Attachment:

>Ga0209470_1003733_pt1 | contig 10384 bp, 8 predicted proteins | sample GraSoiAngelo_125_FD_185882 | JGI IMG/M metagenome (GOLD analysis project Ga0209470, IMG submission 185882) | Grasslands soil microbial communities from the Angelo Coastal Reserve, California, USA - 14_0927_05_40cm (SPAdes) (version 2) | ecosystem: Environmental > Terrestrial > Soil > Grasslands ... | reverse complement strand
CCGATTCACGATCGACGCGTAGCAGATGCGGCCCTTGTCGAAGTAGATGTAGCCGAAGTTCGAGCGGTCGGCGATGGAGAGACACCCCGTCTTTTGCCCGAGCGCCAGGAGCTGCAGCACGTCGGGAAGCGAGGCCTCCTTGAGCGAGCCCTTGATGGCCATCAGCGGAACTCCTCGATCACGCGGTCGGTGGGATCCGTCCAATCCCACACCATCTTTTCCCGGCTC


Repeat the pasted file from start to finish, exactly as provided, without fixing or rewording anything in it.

>Ga0209470_1003733_pt1 | contig 10384 bp, 8 predicted proteins | sample GraSoiAngelo_125_FD_185882 | JGI IMG/M metagenome (GOLD analysis project Ga0209470, IMG submission 185882) | Grasslands soil microbial communities from the Angelo Coastal Reserve, California, USA - 14_0927_05_40cm (SPAdes) (version 2) | ecosystem: Environmental > Terrestrial > Soil > Grasslands ... | reverse complement strand
CCGATTCACGATCGACGCGTAGCAGATGCGGCCCTTGTCGAAGTAGATGTAGCCGAAGTTCGAGCGGTCGGCGATGGAGAGACACCCCGTCTTTTGCCCGAGCGCCAGGAGCTGCAGCACGTCGGGAAGCGAGGCCTCCTTGAGCGAGCCCTTGATGGCCATCAGCGGAACTCCTCGATCACGCGGTCGGTGGGATCCGTCCAATCCCACACCATCTTTTCCCGGCTC